Unfortunately, Czechs disrespect for common property, n place to dry laundry, horrible design, low quality contributed to result that it looks like a slums. Nice people live inside...........they just don't know any better, because they only care for inside of their apartments.

    Under new "privatization law" occupants of these apartments have first right to buy it (bno other place to live in) and management groups are formed to take care of the buildings, it is beginning to look better.

    Now, when people do have a chance to travel out of the country and see how other people live and they are not brain-washed about the priviledge of living in these apartments, they do want changes.........Renovations of buildings is hapenning and grey is being replaced with colour.
  11. Qcumber

    Qcumber Well-Known Member

    Eva2, the debate on modern architecture is completely unrelated to the problem of social housing.

    I prefer neo-classic architecture while agreeing with GlennFlorida, and Evian.

    From what the photograph shows, I maintain that the design of the collective building (Koldům) is good. Why do you mention Le Corbusier? It doesn't look like anything done according to his principles, does it?

    Before WWII there were a few projects of social housing in France. Each family had its own individual house with a garden. Then urbanists opted for apartment builldings with the individual gardens grouped together before or behind the building. Finally the gardens were suppressed and replaced by lawns and parking areas, and the buildings got even longer and higher.

    Urbanists not architects are those responsible for misusing modern architectural techniques.

    By the way, a French lady wrote to a newspaper about the decried buildings. She was born in the 20th district of Paris in a tiny old apartment. Her parents, workers, obtained a flat in La Courneuve. For the whole family it was a paradise: now they had large rooms and all modern conveniences, etc. They were happy for about a decade. Then the government started putting North-Africans there. All the French people who could flee the invasion did. Now La Courneuve is hell. Even the French police can't go there, unless in large groups and with a heavy logistic support!
  12. TallElf

    TallElf Member

    What does French public housing have to do with Czech Panelaky? Public housing in the West can't be compared to what can be seen in Eastern Europe. Totally different worlds.

    By the way, I find it funny how so many Western Europeans are starting to talk tough about minorities in their countries. Back in the day, Western Europeans would complain that Americans were all racists and had no compassion towards minority groups in America. Boy, how things have changed. :roll:
  13. Qcumber

    Qcumber Well-Known Member

    I compare with what I know. Besides, conversely to what you say, collective public housing in France and other West-European countries followed the same patterns and used the same techniques as in Central-European countries to cope with the baby boom population that followed WWII. I don't know where you live, TallElf, but it's pretty obvious you have no overview of the situation.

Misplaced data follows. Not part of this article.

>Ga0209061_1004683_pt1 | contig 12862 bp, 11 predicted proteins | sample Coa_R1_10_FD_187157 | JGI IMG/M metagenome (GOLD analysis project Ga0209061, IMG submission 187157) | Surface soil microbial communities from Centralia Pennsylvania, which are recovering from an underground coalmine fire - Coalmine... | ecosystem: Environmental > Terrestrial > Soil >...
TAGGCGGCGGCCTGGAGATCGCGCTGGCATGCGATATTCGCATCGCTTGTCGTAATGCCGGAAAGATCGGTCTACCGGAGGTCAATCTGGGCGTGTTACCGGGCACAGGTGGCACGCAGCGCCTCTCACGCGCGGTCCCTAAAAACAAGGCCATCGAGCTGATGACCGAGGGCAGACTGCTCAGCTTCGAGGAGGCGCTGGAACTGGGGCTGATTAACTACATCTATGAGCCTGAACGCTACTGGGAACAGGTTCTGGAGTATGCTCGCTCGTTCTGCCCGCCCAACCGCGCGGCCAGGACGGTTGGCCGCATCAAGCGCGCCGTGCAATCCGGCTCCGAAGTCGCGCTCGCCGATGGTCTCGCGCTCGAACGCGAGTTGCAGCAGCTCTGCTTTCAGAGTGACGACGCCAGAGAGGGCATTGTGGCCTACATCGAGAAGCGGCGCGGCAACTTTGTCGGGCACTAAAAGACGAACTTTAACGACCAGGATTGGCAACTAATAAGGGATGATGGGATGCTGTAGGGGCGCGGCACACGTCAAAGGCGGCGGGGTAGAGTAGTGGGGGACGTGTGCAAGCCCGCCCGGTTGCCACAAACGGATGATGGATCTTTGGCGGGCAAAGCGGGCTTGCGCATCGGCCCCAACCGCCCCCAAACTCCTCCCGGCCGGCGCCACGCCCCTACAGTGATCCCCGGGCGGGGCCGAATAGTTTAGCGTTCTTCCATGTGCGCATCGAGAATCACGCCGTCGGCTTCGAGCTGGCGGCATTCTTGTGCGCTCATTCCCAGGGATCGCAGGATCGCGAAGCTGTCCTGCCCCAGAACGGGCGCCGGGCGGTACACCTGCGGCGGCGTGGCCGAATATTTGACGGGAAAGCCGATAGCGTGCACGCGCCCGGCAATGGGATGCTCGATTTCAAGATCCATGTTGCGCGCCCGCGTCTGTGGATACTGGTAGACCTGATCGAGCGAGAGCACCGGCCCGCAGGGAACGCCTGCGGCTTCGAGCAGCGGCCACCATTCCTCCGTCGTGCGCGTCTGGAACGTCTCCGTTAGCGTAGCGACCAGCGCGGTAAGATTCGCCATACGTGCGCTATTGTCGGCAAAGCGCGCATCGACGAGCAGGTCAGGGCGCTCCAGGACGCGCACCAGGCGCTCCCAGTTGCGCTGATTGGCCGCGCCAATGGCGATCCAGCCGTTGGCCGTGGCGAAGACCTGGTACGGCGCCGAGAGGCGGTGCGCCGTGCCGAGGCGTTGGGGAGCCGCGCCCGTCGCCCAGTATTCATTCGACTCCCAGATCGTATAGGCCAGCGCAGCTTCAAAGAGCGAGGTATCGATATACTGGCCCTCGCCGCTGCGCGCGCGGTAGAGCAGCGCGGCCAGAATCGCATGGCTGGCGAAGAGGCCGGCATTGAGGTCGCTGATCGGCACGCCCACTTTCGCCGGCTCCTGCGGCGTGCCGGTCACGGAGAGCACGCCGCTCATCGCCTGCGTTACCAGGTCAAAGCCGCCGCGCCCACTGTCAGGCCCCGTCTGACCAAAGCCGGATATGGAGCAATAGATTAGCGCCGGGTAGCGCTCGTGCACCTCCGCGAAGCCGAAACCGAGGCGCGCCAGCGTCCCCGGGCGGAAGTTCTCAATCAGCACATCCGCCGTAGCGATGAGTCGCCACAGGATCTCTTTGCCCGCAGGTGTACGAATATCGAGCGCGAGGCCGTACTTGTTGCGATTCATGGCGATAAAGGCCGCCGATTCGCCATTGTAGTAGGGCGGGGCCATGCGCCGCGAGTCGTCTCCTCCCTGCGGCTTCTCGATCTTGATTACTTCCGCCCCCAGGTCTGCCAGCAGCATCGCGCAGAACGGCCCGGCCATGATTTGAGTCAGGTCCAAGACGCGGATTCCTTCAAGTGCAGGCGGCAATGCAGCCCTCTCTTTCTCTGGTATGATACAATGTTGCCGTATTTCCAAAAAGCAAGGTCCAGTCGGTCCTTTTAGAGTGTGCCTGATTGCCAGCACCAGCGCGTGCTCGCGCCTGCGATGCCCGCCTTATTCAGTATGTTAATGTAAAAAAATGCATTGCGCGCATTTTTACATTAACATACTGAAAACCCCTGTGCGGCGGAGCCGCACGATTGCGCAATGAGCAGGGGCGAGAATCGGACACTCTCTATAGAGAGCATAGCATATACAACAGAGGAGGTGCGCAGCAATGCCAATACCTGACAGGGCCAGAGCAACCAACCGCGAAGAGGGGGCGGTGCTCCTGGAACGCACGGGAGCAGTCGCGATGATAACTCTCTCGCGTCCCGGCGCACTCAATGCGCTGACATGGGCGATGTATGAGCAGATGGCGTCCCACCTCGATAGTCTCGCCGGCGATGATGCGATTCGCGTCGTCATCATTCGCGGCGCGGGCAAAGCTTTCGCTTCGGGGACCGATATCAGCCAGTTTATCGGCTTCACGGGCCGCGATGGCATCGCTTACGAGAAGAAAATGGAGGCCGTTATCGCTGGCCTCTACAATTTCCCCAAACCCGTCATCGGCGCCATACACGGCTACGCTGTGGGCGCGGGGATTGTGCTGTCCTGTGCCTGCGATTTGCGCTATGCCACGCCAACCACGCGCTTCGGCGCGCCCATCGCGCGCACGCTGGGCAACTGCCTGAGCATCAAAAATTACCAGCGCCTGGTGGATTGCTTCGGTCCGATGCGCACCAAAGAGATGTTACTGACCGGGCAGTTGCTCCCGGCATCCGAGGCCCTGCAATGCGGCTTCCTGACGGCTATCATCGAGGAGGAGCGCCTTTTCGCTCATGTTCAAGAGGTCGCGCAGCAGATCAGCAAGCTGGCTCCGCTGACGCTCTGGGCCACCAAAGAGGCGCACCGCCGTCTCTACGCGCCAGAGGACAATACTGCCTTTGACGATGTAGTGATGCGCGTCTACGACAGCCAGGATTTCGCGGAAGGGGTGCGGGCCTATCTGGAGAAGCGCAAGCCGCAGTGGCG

14. Eva2

    Eva2 Well-Known Member

    > Why do you mention Le Corbusier? It doesn't look like anything done according to his principles, does it?<

    Qcumber, Le Corbusier's principles were responsible for your HLMs. He was the brain behind the suburban dormitories scheme. I just read an article about him related to the recent troubles in France. Pity I didn't save it.
  15. Eva2

    Eva2 Well-Known Member

    Evian, the third building is absolutely superb. But hey, this is already the "turn of the century" style. I was talking about the damage done in the fifty years between approx. 1940 and 1990. They were the black years of architecture AND urbanism.
  16. Qcumber

    Qcumber Well-Known Member

    You are right, Eva2, Le Corbusier's ideas led to our HLMs, but he is not responsible for the French governments' accommodating our enemies in these buildings and transforming them into hellish places. The recent events and those that have been taking place for over a decade prove that such policies were concocted by criminals.

    As regards the ideas of this Swiss architect, that are not all bad, I think everybody will agree that his main failure lies in his inability to identify the street as crucial to life in a city. Instead he wanted to vertically concentrate everything (housing, offices, shops, schools, etc.) in autonomous skyscrapers isolated on large squarish lawns, thus compelling the inhabitants to move from one huge lot to another by car because of the great distances involved. The best illustration of this basic error is the city of Brazilia. :)
  17. Sova

    Sova Well-Known Member

  18. eso

    eso Well-Known Member

    If you are interested:

    This is our panelák - we (owners' association of our part of house) chose to renovate our part (right), other association chose not to (left).

  19. Qcumber

    Qcumber Well-Known Member

    Congratulations. These colours are more in agreement with the traditional ones of the Czech architectural style while the sad grey of the left side is so reminiscent of the communist occupation.

    On the other hand, it must be said that the communists endeavoured to house everybody whereas, now that the international capitalist mafia has taken over a big chunk of Prague, and perhaps of other Czech cities, I have read that the Czechs are having a hard time finding a decent flat for a reasonable price.
  20. Sova

    Sova Well-Known Member

    Nice, eso! By the way, what's with the "Sat-an Elektrocentrum" sign on the side of your building? (Just curious)